As autonomous and semiautonomous vehicle technologies approach widespread implementation, governments are creating laws to regulate their safe use. In 2019 the National Highway Traffic Safety Administration (NHTSA) updated its Federal Automated Vehicles Policy recommendations for state-level governments and highway safety officials as the United States continues to move toward vehicular automation. The NHTSA's updated policy encourages the USDOT to provide technical assistance to prevent state governments from encumbering technological development with needless regulatory impediments. It also called for the standardization of autonomous vehicle terminologies, and for states to voluntarily begin conducting safety assessments on their road networks to determine their suitability for self-driving cars.
The House of Representatives passed the SELF DRIVE Act in 2017, an attempt to regulate autonomous vehicles at the federal level. The proposed legislation did not pass the Senate. In 2019, however, both Republican and Democratic senators expressed interest in revisiting such legislation. If passed, the act would establish universal technical standards for self-driving vehicles on public roadways, along with additional safety and cybersecurity requirements. States have also responded with their own measures: fifteen US jurisdictions passed a total of eighteen automated vehicle-related bills in 2018, and almost all states and the District of Columbia have either considered or passed legislation related to self-driving cars since 2012.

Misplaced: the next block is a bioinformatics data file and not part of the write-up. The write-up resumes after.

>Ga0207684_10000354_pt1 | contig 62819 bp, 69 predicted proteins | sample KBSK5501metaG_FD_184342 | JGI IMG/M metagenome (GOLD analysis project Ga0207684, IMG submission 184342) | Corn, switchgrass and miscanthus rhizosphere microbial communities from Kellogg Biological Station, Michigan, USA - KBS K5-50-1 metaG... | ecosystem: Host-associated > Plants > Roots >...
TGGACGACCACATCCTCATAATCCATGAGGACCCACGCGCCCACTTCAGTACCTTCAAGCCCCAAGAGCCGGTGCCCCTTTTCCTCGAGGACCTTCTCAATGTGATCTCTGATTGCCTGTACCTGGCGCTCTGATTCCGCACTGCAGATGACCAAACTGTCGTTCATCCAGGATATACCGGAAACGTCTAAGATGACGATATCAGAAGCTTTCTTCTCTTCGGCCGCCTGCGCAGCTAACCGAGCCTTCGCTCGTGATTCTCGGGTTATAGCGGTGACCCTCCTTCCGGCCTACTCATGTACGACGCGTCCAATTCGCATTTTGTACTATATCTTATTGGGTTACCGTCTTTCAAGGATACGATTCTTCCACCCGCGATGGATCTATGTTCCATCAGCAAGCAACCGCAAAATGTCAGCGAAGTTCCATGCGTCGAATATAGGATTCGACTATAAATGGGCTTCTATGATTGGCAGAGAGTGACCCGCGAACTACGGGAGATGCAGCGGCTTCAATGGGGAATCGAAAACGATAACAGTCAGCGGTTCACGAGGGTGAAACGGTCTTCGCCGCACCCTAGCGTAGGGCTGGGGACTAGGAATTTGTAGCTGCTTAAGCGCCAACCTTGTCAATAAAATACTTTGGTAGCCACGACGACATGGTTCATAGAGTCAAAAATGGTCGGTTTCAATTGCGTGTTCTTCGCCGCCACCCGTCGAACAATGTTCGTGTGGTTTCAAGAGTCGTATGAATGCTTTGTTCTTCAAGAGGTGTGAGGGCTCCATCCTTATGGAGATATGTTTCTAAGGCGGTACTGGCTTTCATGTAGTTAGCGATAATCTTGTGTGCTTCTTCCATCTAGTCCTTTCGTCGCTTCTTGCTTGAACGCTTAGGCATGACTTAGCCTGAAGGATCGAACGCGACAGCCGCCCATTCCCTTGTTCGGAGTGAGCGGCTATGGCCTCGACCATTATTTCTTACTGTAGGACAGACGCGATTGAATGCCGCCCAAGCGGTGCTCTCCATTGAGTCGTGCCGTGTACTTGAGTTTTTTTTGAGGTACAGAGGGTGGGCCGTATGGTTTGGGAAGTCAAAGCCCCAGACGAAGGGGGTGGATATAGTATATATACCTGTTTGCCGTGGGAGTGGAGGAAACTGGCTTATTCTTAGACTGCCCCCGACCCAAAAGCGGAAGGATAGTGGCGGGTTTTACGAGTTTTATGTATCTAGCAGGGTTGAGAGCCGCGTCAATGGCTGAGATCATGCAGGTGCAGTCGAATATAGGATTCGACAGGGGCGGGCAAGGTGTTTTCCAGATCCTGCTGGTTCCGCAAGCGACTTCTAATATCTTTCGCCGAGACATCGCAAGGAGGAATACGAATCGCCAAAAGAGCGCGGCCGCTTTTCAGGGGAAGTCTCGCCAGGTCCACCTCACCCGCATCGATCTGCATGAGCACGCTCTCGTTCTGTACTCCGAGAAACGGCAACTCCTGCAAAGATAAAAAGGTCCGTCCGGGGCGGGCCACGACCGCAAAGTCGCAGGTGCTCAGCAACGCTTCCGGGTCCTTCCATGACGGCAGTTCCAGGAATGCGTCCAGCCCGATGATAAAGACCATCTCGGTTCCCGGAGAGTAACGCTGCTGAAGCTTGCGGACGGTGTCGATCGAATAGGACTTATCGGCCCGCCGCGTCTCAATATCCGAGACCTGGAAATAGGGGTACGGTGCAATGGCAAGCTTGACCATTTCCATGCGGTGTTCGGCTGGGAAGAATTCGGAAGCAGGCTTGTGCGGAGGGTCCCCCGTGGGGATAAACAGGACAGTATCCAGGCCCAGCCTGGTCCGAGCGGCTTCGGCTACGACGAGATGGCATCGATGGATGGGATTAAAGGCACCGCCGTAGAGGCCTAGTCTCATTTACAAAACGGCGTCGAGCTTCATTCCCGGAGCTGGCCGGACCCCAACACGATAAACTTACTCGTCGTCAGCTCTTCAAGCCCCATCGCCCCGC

Safety and Security
Some experts believe that autonomous vehicle technologies hold the potential to drastically reduce traffic fatalities caused by driver distraction, driver impairment, and human error. However, while they can reliably detect and avoid problems associated with regular traffic flow and potential obstacles and impediments, current automated vehicle technologies have some issues reacting to erratic and unpredictable elements, such as the type of sudden movements often associated with children and elderly pedestrians.
Numerous high-profile incidents have influenced public opinion of the safety of self-driving cars. In June 2016 a motorist using Tesla's Level 2 autonomous driving system was involved in a fatal crash. The accident occurred on a divided highway after a large truck turned into the self-driving car's path. The self-driving car's sensors failed to detect the truck, and the driver was unable to react in time to avoid a crash. An investigation revealed that the driver did not have his hands on the wheel as mandated by Tesla safety guidelines, leading authorities to rule that the crash could have been avoided and was partially caused by human error. Another widely publicized incident took place in March 2018, when a pedestrian was struck and killed by a self-driving Uber vehicle while crossing the street with her bicycle in Arizona. As in the June 2016 incident, authorities ruled human error to be partially at fault, as the vehicle's safety operator, who was responsible for making emergency evasion maneuvers in such a situation, was distracted at the time of the crash.